A few centuries later, Singapore had become the hub of business and maritime activity. This was an opportunity to top up the coffers because a company I had worked for in Australia was hiring. Smit Lloyd was a Dutch company specialising in oil rig tenders servicing rigs in the region. They needed a mate so within a few days I was heading back the way we had come from while Robin minded Jabiru in Ong’s marina in the Johore Strait.

The Norwegian skipper, Lars, had ways of dealing with Oriental bureaucracy that topped my paltry graft in Bali. Our first rig was working in Indonesian waters and had a resident immigration official on board. Lars explained that this individual could waste a couple of days on paperwork, checking stores and searching for contraband, but Lars had found the answer. He sat the official down in the mess room in front of the television and while we got on with our work the official watched pornographic movies.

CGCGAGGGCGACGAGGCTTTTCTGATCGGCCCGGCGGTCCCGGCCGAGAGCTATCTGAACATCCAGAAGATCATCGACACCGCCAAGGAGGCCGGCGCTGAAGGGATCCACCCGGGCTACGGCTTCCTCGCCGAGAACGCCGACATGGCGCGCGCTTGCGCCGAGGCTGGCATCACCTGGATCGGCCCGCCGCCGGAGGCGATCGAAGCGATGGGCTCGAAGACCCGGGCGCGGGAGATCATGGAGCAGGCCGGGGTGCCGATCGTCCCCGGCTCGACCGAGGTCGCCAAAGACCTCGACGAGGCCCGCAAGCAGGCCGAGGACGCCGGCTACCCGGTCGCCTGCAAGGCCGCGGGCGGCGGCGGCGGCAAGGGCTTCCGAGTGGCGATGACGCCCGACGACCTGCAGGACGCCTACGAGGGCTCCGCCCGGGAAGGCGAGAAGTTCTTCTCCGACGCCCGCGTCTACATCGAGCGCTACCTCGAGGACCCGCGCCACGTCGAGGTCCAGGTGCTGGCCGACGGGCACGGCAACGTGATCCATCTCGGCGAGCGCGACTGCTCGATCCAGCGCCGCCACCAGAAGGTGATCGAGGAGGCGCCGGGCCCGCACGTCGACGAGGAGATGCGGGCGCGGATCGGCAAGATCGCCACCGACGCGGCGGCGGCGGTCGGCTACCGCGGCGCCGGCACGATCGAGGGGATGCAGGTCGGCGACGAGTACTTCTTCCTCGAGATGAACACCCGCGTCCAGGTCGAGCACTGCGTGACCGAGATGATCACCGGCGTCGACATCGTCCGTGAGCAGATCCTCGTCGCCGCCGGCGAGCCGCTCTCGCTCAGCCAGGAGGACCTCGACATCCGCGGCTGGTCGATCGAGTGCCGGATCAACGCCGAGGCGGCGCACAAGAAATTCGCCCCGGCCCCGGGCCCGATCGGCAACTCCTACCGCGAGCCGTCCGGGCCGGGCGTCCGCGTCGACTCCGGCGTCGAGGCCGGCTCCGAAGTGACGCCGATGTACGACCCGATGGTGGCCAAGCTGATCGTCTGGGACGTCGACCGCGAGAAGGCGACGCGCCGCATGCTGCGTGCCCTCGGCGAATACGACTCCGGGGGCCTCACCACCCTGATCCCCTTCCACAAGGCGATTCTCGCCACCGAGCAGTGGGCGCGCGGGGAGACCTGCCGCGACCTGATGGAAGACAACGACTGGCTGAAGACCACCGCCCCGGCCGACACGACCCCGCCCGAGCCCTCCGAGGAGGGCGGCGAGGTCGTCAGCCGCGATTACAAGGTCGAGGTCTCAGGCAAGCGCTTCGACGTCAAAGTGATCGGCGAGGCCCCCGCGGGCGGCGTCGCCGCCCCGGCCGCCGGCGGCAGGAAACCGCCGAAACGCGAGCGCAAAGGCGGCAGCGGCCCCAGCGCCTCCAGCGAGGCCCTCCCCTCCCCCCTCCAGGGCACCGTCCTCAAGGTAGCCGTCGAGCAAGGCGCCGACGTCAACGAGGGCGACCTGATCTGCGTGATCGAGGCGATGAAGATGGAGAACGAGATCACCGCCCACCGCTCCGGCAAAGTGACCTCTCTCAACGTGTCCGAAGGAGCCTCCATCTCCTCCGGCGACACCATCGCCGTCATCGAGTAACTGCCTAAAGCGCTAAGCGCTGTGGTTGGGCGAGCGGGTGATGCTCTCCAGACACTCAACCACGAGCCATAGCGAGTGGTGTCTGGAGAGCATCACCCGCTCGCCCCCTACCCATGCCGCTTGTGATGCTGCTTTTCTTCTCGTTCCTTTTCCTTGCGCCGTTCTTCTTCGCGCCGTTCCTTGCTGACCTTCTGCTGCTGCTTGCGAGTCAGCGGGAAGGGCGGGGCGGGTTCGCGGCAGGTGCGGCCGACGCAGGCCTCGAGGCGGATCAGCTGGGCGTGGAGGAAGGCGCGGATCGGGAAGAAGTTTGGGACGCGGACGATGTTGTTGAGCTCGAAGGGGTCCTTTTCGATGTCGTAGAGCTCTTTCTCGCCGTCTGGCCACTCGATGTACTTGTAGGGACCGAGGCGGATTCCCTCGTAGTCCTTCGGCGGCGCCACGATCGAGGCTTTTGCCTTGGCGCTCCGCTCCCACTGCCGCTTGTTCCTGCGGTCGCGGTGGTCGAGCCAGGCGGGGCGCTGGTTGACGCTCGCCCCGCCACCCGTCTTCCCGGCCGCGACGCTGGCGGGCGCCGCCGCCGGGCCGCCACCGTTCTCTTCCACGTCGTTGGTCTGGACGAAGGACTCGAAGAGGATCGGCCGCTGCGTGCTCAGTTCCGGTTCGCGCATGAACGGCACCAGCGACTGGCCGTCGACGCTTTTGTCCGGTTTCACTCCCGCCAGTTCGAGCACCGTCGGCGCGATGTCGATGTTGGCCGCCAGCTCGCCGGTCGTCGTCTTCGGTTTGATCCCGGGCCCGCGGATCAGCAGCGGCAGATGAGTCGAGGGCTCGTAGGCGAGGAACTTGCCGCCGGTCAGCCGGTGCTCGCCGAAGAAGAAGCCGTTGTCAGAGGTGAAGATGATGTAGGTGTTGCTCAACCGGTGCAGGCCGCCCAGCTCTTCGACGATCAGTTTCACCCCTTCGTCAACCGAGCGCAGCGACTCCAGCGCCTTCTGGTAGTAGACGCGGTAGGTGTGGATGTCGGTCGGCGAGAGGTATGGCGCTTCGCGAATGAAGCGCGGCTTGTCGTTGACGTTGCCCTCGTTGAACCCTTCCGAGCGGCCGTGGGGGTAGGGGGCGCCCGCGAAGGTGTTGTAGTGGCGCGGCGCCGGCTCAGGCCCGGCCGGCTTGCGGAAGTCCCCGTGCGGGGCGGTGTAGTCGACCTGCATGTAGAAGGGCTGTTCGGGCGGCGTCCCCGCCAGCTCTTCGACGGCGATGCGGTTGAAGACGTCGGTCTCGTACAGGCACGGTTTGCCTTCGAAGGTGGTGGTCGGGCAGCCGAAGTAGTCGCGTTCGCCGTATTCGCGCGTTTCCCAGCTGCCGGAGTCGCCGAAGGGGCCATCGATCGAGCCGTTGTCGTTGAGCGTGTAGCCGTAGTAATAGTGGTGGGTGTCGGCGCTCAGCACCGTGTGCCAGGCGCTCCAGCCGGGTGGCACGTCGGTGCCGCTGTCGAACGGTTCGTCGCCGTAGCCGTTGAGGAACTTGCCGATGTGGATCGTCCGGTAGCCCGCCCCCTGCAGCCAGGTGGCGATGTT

Singapore’s only natural resource is its location at the crossroads of maritime traffic between Europe and the Orient. Singapore harbour is always crowded with all manner of ships but canny businessmen and politicians have developed service industries making it one of the most prosperous little countries in the region. It has a large expat population, a fair proportion of it based in Ong’s Marina, and we soon found ourselves drawn into a multinational social circle. Somehow the weeks turned into months and the months into nearly a year. Magellan was put on the back burner for a while.